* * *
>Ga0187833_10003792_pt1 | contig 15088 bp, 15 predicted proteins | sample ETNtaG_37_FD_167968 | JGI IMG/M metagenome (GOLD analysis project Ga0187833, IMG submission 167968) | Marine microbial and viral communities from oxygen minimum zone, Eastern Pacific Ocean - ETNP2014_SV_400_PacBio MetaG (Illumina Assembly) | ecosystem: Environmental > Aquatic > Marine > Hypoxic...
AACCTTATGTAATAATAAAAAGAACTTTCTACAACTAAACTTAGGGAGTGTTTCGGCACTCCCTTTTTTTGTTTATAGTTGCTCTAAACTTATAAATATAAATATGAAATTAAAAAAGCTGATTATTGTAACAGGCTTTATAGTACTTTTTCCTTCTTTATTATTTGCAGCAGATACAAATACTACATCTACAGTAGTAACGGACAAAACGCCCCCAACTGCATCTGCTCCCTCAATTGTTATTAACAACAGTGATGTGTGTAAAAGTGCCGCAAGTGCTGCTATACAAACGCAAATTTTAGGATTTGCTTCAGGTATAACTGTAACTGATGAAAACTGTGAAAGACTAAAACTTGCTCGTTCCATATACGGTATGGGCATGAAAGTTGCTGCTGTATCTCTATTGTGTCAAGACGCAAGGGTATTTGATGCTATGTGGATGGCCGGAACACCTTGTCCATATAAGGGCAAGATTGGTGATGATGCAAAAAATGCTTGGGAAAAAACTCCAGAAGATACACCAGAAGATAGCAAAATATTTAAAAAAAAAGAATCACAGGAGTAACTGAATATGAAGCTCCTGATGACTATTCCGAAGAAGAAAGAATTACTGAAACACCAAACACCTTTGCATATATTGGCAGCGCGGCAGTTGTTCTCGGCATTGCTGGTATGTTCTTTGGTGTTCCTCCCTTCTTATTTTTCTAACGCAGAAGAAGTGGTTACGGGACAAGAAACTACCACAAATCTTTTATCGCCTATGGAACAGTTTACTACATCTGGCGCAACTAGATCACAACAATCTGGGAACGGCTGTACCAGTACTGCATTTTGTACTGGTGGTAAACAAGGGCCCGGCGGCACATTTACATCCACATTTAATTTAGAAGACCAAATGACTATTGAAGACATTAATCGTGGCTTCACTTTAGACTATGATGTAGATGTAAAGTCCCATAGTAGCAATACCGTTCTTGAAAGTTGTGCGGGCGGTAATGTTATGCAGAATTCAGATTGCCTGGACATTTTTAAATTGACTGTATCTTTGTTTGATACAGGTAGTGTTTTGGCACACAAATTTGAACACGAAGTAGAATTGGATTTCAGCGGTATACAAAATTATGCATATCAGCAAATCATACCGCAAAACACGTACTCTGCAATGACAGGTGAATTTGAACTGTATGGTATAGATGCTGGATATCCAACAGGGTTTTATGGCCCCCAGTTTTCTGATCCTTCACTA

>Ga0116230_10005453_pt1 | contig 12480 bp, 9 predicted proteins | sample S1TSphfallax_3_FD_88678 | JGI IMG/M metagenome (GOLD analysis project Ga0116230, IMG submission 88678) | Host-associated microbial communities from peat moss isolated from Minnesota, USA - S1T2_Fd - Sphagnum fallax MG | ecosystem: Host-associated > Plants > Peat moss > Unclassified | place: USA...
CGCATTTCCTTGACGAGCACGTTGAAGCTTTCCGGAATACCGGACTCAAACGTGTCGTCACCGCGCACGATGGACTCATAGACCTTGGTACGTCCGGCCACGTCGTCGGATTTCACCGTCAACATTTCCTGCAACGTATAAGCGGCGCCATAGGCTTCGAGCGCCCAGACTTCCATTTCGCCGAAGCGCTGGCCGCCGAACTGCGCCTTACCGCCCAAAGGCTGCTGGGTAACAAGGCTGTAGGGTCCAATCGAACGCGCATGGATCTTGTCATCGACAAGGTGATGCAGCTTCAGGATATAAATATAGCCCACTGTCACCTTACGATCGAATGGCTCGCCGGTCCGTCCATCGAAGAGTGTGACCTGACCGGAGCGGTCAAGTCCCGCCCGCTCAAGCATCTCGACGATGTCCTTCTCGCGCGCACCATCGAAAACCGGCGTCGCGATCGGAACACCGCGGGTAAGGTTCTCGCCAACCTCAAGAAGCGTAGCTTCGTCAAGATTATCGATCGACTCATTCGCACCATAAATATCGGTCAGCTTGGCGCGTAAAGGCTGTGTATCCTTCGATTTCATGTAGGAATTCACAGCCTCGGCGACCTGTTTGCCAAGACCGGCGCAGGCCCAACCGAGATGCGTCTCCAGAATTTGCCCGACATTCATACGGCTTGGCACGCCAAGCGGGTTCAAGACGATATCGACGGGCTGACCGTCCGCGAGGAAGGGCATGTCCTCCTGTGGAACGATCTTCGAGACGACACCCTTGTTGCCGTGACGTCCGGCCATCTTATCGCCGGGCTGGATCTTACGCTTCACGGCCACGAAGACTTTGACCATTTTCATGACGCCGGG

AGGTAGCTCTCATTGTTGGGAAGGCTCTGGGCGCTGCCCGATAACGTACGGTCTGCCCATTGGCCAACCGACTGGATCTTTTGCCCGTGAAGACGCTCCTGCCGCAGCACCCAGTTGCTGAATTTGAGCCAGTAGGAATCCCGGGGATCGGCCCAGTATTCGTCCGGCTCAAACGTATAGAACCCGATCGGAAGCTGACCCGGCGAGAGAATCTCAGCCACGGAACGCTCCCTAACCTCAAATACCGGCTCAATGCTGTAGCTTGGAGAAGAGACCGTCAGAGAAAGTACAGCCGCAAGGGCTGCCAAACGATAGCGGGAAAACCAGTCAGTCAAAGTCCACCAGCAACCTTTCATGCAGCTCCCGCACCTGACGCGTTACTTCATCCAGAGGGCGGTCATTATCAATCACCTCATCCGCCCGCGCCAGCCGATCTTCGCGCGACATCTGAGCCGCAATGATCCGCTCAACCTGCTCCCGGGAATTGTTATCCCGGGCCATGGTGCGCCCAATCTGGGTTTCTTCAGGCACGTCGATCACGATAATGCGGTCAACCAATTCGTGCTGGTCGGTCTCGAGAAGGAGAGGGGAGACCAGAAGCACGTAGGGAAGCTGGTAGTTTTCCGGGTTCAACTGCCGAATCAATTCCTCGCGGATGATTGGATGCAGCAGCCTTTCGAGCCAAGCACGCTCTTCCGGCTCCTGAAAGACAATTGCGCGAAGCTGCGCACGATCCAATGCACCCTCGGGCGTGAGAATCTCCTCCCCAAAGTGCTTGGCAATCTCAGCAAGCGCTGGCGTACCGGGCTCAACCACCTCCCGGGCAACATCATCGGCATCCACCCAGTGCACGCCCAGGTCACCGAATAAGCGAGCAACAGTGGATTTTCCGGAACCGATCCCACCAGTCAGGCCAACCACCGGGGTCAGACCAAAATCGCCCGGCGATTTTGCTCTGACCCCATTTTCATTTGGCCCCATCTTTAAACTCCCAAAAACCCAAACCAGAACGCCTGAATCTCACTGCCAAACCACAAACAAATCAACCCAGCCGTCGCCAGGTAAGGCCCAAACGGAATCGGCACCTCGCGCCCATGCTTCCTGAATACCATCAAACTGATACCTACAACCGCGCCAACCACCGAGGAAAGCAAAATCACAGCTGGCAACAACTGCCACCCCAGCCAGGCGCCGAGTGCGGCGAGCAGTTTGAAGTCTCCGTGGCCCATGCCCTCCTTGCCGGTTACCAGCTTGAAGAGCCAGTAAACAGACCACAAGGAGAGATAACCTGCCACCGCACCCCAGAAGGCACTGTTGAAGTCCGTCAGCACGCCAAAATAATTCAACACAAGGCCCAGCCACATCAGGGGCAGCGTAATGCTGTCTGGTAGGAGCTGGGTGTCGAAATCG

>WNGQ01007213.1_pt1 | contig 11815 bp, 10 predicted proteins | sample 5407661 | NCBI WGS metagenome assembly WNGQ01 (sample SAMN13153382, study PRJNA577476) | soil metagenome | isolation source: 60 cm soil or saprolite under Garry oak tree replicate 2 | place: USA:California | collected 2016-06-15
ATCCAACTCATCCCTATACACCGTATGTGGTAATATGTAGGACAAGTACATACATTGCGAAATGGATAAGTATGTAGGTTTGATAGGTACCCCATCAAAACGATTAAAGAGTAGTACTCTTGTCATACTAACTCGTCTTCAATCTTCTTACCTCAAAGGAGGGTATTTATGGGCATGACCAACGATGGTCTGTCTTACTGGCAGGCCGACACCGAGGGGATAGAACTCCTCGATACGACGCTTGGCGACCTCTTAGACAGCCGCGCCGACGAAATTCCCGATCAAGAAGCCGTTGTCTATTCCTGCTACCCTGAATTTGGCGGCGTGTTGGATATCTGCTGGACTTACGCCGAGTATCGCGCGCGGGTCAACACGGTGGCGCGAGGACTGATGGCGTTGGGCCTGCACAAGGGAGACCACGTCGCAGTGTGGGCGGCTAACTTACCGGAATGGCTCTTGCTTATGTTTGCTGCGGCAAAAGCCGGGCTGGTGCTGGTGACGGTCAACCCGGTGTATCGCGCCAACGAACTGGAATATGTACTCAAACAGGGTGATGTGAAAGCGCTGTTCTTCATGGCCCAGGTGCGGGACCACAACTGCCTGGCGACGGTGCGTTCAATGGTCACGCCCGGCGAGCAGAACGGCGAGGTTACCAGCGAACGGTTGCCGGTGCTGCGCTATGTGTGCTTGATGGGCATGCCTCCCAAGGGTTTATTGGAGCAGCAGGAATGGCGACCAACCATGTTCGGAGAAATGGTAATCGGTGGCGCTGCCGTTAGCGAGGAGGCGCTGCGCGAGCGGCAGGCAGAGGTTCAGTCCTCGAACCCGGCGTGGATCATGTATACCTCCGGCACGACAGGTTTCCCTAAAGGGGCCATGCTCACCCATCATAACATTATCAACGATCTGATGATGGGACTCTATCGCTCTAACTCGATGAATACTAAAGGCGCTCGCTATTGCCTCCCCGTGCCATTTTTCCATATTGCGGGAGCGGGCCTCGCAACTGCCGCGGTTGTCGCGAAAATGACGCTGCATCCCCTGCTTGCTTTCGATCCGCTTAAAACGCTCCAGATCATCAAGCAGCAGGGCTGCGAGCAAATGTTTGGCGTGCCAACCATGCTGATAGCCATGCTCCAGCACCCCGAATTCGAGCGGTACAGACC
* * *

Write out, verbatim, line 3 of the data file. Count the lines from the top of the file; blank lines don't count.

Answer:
>Ga0116230_10005453_pt1 | contig 12480 bp, 9 predicted proteins | sample S1TSphfallax_3_FD_88678 | JGI IMG/M metagenome (GOLD analysis project Ga0116230, IMG submission 88678) | Host-associated microbial communities from peat moss isolated from Minnesota, USA - S1T2_Fd - Sphagnum fallax MG | ecosystem: Host-associated > Plants > Peat moss > Unclassified | place: USA...